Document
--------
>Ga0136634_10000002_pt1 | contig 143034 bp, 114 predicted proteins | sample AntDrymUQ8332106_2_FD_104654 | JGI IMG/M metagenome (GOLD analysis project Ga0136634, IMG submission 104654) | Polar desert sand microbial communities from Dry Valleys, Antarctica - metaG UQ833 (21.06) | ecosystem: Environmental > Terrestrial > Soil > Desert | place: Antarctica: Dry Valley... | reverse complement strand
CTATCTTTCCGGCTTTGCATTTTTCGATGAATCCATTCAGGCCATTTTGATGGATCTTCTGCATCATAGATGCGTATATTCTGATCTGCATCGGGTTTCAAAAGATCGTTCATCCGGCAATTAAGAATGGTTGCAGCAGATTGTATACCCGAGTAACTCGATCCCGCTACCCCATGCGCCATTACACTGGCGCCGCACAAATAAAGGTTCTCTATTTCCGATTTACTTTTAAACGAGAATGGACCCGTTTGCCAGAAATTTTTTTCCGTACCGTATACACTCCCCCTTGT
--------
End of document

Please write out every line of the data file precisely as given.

>Ga0136634_10000002_pt1 | contig 143034 bp, 114 predicted proteins | sample AntDrymUQ8332106_2_FD_104654 | JGI IMG/M metagenome (GOLD analysis project Ga0136634, IMG submission 104654) | Polar desert sand microbial communities from Dry Valleys, Antarctica - metaG UQ833 (21.06) | ecosystem: Environmental > Terrestrial > Soil > Desert | place: Antarctica: Dry Valley... | reverse complement strand
CTATCTTTCCGGCTTTGCATTTTTCGATGAATCCATTCAGGCCATTTTGATGGATCTTCTGCATCATAGATGCGTATATTCTGATCTGCATCGGGTTTCAAAAGATCGTTCATCCGGCAATTAAGAATGGTTGCAGCAGATTGTATACCCGAGTAACTCGATCCCGCTACCCCATGCGCCATTACACTGGCGCCGCACAAATAAAGGTTCTCTATTTCCGATTTACTTTTAAACGAGAATGGACCCGTTTGCCAGAAATTTTTTTCCGTACCGTATACACTCCCCCTTGT